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Sunday, December 27, 2009

Republican Hypocrisy: Deficit Spending Great for 2003 Medicare Drug Benefit

One of the main arguments the Republican obstructionists (and their Blue Dog Democrat helpers) offer against health care reform is that the trillion-dollar program would increase the deficit. You can argue the numbers, but the Democrats have clearly tried to cobble together spending cuts and tax increases to offset the costs.

Compare this to 2003, when the Republican majority in Congress passed the half-trillion-dollar Medicare prescription drug benefit and funded it 100% with deficit spending. 24 current GOP Senators voted for that massive increase in the deficit.

One of those erstwhile big spenders, Senator Olympia Snowe from Maine, now says, "Dredging up history is not the way to move forward." Funny—I thought dredging up history was the way to move forward without repeating past mistakes (even if Santayana didn't say it).

Well, at least it took just six years for Republicans to get religion on deficit spending. It's too bad they couldn't have learned it during eight years of Bush rule. (Debt when George W. Bush took office: $5.7 trillion. Debt when he left: $10.6 trillion.) I just wish I could believe their newfound deficit-hawkishness is more than a smokescreen for a lack of ideas and a convenient anti-Obama political posture, which they will shed the moment they are back in the position of actually governing and making hard fiscal choices.

At least Senator Thune can claim immunity from this hypocrisy: in 2003, he was busy working as a lobbyist.


  1. If it was funded "100% with deficit spending" why do all my Medicare eligible clients pay extra for three different levels of the Medicare Prescription Drug Plan including the donut? Those billions are going somewhere and they're coming right out of our older clients' pockets each month. Do you have any information that compares the Part D revenue to its costs?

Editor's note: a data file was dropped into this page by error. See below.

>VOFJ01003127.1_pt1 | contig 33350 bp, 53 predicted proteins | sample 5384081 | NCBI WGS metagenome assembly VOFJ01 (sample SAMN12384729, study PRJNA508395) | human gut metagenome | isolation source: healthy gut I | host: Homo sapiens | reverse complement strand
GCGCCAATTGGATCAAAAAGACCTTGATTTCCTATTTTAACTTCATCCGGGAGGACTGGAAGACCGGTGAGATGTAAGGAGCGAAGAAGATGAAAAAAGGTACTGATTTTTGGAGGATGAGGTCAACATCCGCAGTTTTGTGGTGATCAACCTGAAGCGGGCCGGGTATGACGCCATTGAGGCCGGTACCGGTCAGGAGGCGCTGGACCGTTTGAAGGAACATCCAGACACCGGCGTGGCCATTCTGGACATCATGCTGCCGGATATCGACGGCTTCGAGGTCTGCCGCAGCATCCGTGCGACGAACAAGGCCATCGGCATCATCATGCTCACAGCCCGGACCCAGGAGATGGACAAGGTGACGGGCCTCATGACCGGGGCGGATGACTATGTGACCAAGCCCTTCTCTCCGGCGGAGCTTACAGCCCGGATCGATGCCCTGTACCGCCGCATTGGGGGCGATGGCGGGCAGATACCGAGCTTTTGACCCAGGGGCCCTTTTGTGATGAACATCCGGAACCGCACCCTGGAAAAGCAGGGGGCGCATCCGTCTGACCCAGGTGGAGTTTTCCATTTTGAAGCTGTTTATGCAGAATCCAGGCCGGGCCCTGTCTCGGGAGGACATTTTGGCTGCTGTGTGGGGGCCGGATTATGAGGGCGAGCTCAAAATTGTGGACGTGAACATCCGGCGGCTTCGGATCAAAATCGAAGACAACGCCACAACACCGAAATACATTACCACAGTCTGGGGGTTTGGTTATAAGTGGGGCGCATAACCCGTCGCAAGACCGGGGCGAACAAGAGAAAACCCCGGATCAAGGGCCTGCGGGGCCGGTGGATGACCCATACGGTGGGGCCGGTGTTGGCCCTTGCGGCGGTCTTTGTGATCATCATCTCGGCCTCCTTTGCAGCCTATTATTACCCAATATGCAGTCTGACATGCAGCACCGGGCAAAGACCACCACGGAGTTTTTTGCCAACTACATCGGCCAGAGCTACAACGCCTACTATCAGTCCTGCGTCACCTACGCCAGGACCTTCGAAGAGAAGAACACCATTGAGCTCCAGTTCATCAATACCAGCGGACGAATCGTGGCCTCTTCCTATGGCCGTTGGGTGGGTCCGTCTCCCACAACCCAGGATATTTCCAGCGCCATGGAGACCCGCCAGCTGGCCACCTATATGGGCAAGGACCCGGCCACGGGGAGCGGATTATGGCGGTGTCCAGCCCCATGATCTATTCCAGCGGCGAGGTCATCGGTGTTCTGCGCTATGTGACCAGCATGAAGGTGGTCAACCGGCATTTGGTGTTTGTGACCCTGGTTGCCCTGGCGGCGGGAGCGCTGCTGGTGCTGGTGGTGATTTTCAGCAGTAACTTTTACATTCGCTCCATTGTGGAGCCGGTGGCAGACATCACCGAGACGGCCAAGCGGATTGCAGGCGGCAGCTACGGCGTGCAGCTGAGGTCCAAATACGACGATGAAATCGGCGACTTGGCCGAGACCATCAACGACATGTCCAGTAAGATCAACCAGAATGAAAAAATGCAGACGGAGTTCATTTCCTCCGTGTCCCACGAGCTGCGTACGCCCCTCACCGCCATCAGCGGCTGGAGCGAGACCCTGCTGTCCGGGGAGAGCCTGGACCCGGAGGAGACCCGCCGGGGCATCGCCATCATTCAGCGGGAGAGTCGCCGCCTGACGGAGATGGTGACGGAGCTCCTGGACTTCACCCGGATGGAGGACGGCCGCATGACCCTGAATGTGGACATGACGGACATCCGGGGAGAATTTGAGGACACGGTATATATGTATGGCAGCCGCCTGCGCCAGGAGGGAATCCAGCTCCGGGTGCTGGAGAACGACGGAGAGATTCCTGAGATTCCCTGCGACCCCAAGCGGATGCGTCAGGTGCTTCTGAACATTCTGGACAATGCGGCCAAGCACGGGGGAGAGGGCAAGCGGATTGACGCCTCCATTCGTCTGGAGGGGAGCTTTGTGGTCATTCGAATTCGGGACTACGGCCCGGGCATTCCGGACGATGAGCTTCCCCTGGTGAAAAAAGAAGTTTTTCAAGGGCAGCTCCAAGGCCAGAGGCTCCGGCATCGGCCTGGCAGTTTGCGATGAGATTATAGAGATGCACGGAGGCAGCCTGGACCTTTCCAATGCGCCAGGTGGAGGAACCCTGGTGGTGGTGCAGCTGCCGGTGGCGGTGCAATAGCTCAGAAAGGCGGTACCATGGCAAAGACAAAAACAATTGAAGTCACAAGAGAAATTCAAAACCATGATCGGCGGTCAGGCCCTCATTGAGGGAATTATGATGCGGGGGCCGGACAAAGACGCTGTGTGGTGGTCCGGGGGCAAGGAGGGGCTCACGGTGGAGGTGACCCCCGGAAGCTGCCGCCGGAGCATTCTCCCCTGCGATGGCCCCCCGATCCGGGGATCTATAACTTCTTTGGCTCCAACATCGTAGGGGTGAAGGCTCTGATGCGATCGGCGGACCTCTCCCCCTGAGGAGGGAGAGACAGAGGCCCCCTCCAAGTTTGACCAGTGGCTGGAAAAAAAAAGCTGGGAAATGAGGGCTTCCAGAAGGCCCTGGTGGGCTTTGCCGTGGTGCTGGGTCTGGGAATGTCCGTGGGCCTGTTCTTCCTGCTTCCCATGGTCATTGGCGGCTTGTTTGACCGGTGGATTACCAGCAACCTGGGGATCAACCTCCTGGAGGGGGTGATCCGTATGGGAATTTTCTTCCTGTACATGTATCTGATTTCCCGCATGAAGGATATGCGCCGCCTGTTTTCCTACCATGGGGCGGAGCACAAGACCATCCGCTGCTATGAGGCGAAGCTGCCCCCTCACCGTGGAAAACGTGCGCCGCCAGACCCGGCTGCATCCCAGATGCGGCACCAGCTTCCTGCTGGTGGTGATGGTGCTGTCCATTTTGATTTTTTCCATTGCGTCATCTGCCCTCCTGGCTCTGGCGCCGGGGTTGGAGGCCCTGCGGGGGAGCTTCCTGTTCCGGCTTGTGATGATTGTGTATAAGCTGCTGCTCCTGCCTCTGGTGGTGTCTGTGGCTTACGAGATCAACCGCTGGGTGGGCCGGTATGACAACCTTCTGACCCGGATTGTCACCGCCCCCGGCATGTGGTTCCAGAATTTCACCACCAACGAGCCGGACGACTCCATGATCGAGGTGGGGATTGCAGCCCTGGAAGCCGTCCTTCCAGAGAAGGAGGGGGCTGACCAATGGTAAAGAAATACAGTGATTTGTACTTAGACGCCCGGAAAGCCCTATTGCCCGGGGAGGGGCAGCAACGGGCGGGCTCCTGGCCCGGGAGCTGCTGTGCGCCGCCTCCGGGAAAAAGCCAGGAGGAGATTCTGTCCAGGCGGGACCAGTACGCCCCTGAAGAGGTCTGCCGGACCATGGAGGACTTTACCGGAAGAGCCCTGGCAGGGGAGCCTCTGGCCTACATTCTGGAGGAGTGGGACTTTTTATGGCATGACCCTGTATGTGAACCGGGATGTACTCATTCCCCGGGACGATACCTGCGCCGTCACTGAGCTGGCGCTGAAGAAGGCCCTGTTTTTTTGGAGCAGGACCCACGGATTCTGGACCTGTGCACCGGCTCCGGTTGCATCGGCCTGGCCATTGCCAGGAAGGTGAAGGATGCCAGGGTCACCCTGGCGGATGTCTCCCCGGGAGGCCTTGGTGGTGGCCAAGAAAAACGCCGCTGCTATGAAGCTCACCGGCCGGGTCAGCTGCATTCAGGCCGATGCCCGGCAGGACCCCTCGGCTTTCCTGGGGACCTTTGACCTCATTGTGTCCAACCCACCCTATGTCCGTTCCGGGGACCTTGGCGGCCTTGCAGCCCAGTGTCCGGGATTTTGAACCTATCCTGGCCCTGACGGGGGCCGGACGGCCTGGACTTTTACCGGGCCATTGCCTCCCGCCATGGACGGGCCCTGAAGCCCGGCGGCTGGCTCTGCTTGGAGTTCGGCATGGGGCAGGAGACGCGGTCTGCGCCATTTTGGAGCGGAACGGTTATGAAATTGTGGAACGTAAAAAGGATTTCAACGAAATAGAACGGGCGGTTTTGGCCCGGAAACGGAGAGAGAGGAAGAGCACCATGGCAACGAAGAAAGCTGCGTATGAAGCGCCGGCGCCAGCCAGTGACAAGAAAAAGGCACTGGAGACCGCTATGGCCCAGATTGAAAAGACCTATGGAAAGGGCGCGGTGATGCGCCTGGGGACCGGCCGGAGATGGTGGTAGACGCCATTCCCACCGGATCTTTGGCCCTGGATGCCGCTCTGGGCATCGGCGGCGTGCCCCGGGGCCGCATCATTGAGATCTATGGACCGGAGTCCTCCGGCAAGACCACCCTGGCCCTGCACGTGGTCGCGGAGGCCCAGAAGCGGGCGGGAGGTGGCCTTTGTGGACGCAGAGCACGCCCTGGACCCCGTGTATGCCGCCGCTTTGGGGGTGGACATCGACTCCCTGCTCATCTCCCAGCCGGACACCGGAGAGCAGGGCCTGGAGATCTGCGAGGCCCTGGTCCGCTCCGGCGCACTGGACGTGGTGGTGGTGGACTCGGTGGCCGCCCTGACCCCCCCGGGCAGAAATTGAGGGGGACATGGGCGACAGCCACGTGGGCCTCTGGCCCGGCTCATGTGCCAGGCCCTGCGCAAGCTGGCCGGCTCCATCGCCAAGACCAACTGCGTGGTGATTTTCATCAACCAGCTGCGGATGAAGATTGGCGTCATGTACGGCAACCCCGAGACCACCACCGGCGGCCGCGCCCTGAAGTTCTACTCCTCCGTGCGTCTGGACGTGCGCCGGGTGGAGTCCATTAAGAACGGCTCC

2. Steve Sibson12/28/2009 8:03 AM


    Are you against Medicare D?

  3. Steve, you know full well I'm for Medicare E. The question here is why Republicans are in favor of deficit spending for their government health care expansions but demand strict fiscal discipline of Democratic health care proposals.

    Rod, whatever costs are coming out of youe clients' pockets, the government side of the benefit was paid for entirely by deficit spending, as the original article says.

  4. Cory,

    Thanks for admitting that you too are for deficit spending, but on a grander scale. Both political parties are for deficit spending, and both parties blame the other political party for doing it. So what good is the finger pointing? America needs reform, but this time let us define reform as returning to the limited government the founding fathers intended when they passed the constitution. It is looking like a third party is needed to accomplish that. So I ask those Democrats that are truly for the little guy, are you ready to join the Tea Party?

  5. Steve, stop playing games with my words. I am in favor of Medicare E. I am in favor of paying for every cent of it through taxes, premiums, etc. Medicare E would save us all money, as we could all stop paying private insurance premiums, transfer 90% of that money to a tax increase, and come away with billions left over in your pocket to drive the economy.

    I'll join the Tea Party when it shows me a viable plan for governing and candidates who are serious about solving practical problems, not pretending to be great political philosophers or Revolutionary War re-enacters. (They'll also need to show me a better plan than the Dems offer... but you guys need to crawl before you can walk. You'll also need to show me your challenger to John Thune.)

  6. Steve Sibson12/28/2009 9:04 PM